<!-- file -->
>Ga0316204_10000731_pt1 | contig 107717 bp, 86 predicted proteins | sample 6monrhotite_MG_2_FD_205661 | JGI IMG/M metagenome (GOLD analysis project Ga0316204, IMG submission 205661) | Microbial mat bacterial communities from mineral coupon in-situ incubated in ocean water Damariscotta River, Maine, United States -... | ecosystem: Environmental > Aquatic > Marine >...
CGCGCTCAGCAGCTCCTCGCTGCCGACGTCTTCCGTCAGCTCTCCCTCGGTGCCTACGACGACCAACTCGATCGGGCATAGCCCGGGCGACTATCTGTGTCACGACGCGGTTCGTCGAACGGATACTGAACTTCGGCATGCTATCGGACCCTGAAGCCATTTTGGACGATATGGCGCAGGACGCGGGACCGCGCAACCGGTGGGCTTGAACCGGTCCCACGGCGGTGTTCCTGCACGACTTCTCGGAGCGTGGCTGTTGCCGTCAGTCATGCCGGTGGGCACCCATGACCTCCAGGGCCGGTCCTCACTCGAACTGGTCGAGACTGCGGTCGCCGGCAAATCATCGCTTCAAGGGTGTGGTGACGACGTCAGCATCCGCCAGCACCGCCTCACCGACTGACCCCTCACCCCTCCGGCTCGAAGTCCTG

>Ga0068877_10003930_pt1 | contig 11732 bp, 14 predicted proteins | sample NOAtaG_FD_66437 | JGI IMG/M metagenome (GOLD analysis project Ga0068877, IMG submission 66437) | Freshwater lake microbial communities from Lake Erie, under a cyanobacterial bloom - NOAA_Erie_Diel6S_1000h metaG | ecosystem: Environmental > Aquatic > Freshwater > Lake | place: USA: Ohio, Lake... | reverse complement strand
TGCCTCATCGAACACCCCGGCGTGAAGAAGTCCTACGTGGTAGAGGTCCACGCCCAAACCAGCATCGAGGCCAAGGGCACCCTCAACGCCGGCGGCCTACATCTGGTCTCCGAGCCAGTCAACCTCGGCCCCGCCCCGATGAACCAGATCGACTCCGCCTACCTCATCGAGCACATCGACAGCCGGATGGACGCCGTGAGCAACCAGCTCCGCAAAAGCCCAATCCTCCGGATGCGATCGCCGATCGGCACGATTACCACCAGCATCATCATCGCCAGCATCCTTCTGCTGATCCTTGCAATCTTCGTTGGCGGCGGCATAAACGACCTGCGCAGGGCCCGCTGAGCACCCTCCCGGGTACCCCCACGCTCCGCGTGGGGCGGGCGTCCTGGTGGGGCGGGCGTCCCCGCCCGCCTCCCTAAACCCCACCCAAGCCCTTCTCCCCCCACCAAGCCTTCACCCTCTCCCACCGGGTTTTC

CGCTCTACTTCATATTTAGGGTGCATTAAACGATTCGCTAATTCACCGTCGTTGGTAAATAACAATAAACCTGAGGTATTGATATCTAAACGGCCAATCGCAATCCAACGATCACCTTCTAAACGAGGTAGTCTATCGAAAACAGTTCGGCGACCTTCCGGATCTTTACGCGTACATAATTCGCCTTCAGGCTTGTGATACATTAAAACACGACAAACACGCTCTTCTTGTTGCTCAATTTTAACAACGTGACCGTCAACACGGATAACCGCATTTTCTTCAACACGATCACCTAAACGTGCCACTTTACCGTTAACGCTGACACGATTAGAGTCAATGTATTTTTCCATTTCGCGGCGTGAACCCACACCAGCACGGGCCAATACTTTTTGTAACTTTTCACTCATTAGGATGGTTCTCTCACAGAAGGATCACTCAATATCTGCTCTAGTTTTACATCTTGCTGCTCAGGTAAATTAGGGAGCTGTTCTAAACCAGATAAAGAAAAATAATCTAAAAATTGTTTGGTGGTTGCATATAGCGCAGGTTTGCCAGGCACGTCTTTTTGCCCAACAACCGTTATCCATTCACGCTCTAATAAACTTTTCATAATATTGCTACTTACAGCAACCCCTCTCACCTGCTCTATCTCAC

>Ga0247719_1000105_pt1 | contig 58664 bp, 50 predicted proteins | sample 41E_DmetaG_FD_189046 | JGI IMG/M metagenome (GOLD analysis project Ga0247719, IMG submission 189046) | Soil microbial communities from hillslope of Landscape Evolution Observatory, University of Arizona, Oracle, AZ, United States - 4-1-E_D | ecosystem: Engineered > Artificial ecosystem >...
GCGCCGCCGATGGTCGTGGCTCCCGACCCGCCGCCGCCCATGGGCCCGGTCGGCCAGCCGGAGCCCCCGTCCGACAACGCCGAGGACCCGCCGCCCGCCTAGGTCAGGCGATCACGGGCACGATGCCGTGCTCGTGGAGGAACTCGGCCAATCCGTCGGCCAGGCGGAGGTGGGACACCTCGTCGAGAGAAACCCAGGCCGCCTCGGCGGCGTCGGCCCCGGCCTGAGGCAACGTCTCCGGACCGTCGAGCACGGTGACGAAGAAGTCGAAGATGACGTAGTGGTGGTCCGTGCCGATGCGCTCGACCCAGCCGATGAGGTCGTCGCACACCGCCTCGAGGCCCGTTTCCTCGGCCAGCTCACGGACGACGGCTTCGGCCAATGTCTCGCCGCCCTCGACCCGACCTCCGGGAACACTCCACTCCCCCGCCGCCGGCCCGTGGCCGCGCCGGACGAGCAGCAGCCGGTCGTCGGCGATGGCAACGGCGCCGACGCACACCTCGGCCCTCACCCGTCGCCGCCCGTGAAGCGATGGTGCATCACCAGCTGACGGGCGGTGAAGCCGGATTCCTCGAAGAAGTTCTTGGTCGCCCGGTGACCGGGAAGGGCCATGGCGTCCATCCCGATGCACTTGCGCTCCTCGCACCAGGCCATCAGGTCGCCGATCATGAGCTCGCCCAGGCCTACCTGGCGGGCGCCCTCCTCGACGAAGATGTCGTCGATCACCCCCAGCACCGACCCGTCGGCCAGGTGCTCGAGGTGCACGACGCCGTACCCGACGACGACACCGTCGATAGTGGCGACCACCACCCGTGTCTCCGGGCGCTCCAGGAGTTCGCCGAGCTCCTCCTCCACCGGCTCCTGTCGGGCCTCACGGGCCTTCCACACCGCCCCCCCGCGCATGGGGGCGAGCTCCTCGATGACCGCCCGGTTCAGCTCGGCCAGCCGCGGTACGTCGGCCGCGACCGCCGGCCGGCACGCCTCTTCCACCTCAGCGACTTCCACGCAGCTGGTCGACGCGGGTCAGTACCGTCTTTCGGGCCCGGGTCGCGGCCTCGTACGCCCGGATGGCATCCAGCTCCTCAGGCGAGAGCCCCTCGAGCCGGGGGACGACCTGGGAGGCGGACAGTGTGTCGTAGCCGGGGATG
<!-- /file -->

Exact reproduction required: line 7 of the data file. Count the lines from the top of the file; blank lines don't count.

GCGCCGCCGATGGTCGTGGCTCCCGACCCGCCGCCGCCCATGGGCCCGGTCGGCCAGCCGGAGCCCCCGTCCGACAACGCCGAGGACCCGCCGCCCGCCTAGGTCAGGCGATCACGGGCACGATGCCGTGCTCGTGGAGGAACTCGGCCAATCCGTCGGCCAGGCGGAGGTGGGACACCTCGTCGAGAGAAACCCAGGCCGCCTCGGCGGCGTCGGCCCCGGCCTGAGGCAACGTCTCCGGACCGTCGAGCACGGTGACGAAGAAGTCGAAGATGACGTAGTGGTGGTCCGTGCCGATGCGCTCGACCCAGCCGATGAGGTCGTCGCACACCGCCTCGAGGCCCGTTTCCTCGGCCAGCTCACGGACGACGGCTTCGGCCAATGTCTCGCCGCCCTCGACCCGACCTCCGGGAACACTCCACTCCCCCGCCGCCGGCCCGTGGCCGCGCCGGACGAGCAGCAGCCGGTCGTCGGCGATGGCAACGGCGCCGACGCACACCTCGGCCCTCACCCGTCGCCGCCCGTGAAGCGATGGTGCATCACCAGCTGACGGGCGGTGAAGCCGGATTCCTCGAAGAAGTTCTTGGTCGCCCGGTGACCGGGAAGGGCCATGGCGTCCATCCCGATGCACTTGCGCTCCTCGCACCAGGCCATCAGGTCGCCGATCATGAGCTCGCCCAGGCCTACCTGGCGGGCGCCCTCCTCGACGAAGATGTCGTCGATCACCCCCAGCACCGACCCGTCGGCCAGGTGCTCGAGGTGCACGACGCCGTACCCGACGACGACACCGTCGATAGTGGCGACCACCACCCGTGTCTCCGGGCGCTCCAGGAGTTCGCCGAGCTCCTCCTCCACCGGCTCCTGTCGGGCCTCACGGGCCTTCCACACCGCCCCCCCGCGCATGGGGGCGAGCTCCTCGATGACCGCCCGGTTCAGCTCGGCCAGCCGCGGTACGTCGGCCGCGACCGCCGGCCGGCACGCCTCTTCCACCTCAGCGACTTCCACGCAGCTGGTCGACGCGGGTCAGTACCGTCTTTCGGGCCCGGGTCGCGGCCTCGTACGCCCGGATGGCATCCAGCTCCTCAGGCGAGAGCCCCTCGAGCCGGGGGACGACCTGGGAGGCGGACAGTGTGTCGTAGCCGGGGATG